Fast forward 20 years.  Now I have a daughter, and what do I do? "Millie sit down!" I tell her, "Stop licking the baby!"  Then I add, "Cricket, do you want to read a book with Mommy?" Oh my God. I'm becoming my mom.

Oh my God. Oh my God.

And I think owe her an apology.


I am so sorry that I teased you about confusing my name with the dog.  You were right, it was harder than it looked, and I was being kind of a bitch.  Also, thanks for checking on me so many times to make sure I was still alive.  Do you think Millie's still alive?  Hang on, I'd better go check on her....

Ok. I'm back.  Anyway, please accept my collection of decorative porcelain figurines as a token of my appreciation.  I see now that I was being an ungrateful little twat. 

With love,

I'm so lucky that my mom is still with us, but I know it wont always be that way.  Now that I'm a mother too, I'm 100% certain about what will happen to my mom when she goes. She will DEFINITELY turn into a ghost, that way she can haunt me and my sisters. She will sneak into our bedrooms and night and wail sage advice as us in a ghostly voice such as, "don't sleep in your bathing suit, it will give you crotch rot!" Then, as we lay dreaming, an eldritch hand will reach out from beyond the pale towards our faces.... and she'll check that we're still breathing. 

Monday, July 22, 2013

Our Video baby Monitor and the Harry/Voldemort Connection

I love our baby monitor.  I mean LOVE. Sean also loves our baby monitor, in that he would LOVE to smash it with a hammer in the driveway.

My argument is that the baby monitor saves me tons of time and sleep.  Since I have become a mom, I hear every sound my baby makes in her crib.  Every coo, every cry, every fart, every gurgle, and every grunt.  I can hear these sounds if I am elsewhere in the house, or even outside in the garden. If I'm sleeping, it always wakes me up.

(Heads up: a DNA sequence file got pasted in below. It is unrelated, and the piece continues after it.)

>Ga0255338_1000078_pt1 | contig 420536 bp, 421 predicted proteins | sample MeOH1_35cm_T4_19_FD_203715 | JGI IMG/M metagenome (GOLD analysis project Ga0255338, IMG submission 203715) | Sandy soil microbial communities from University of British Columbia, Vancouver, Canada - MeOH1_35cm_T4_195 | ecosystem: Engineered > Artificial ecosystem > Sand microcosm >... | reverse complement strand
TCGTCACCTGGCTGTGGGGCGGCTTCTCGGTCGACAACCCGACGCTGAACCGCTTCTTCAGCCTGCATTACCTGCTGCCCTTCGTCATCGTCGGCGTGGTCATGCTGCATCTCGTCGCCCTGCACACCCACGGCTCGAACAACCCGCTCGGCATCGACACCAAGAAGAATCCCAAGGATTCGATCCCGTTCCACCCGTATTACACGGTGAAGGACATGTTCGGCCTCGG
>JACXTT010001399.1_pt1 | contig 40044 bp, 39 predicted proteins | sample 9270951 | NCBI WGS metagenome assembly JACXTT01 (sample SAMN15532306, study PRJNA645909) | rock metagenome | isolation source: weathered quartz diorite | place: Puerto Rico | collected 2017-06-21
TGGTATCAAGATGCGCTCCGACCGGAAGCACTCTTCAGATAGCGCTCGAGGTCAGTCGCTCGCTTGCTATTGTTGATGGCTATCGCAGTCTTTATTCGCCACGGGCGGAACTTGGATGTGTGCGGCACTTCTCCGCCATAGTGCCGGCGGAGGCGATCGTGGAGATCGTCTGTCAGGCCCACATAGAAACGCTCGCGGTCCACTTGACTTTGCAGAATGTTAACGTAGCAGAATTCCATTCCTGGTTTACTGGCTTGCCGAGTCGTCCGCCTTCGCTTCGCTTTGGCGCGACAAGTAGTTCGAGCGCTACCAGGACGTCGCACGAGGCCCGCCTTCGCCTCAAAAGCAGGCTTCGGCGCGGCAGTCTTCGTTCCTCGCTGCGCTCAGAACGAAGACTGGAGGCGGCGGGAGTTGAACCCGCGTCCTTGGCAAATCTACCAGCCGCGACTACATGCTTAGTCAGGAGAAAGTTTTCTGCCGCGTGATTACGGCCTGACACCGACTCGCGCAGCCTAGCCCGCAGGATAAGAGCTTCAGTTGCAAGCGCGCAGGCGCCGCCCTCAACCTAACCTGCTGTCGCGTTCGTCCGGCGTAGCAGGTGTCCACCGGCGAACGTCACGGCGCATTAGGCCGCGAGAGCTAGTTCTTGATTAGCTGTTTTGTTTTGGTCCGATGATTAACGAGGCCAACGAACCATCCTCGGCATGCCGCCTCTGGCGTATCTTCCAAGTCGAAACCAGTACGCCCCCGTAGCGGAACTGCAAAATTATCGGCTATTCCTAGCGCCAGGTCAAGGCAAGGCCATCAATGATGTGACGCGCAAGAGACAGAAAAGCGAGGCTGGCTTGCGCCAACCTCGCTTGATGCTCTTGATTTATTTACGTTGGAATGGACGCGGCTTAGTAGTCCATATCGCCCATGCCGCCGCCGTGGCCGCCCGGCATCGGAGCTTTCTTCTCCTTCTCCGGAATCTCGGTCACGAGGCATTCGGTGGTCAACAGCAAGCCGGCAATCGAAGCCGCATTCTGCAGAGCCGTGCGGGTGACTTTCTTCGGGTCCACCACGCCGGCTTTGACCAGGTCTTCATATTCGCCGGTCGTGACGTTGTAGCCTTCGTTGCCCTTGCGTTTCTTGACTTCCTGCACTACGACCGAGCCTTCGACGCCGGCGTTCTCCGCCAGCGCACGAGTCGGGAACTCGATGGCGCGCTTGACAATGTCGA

My sister-in-law recently likened my strange connection with Millie to the link between Harry Potter and Lord Voldemort. This is an analogy that totally holds up. You know how Harry can tell what Voldemort is up to even though they are separated by distances? I can certainly do that with Millie. Also, Millie was born without eyebrows, which doesn't prove anything, but you have to admit it's suspicious. (Yes, in this comparison I am Harry and my baby is Lord Voldemort, stop judging me! I think that makes Sean Hermione, but I'm not sure.)

Our baby monitor is awesome because it has a live VIDEO STREAM from the baby's crib.  That means that when Millie wakes up in the middle of the night, I can glance at the monitor and tell if she needs my assistance. If she's stuck against the rails, or has rolled over on her belly and is now trapped, or has cast the dark mark onto the ceiling of her nursery, I can go help her. If she's just throwing a fit, I let her work it out on her own. It's a system that works for us, and by "works for us," I mean, "doesn't require us to get out of bed."

On the other side of the argument is Sean, who says that the baby monitor turns me into a crazed junkie who can't stop checking to see if the baby is ok.  This is a totally unfair accusation, just because I watch it continuously throughout the day and evening, and physically confront anyone who blocks my view of the screen! That proves nothing!  I don't want to switch fantasy-series analogies on you, but my relationship to the baby monitor is exactly like that of Smeagol and the PRECIOUS ring of power.

One day, when Millie is old enough, we will stab the baby monitor with a Basilisk fang, or maybe throw it into the cracks of Mount Doom-- I'm not sure.  Either way, there is going to be a shitload of spells and general wizardry, which will be BAD ASS. In the meantime, I'll have my work cut out for me here, because I can see from my baby monitor that Millie is awake, and has started speaking to her nursery toys in parseltongue.

Thursday, July 18, 2013

"Non-stick" Cake Pan, My Ass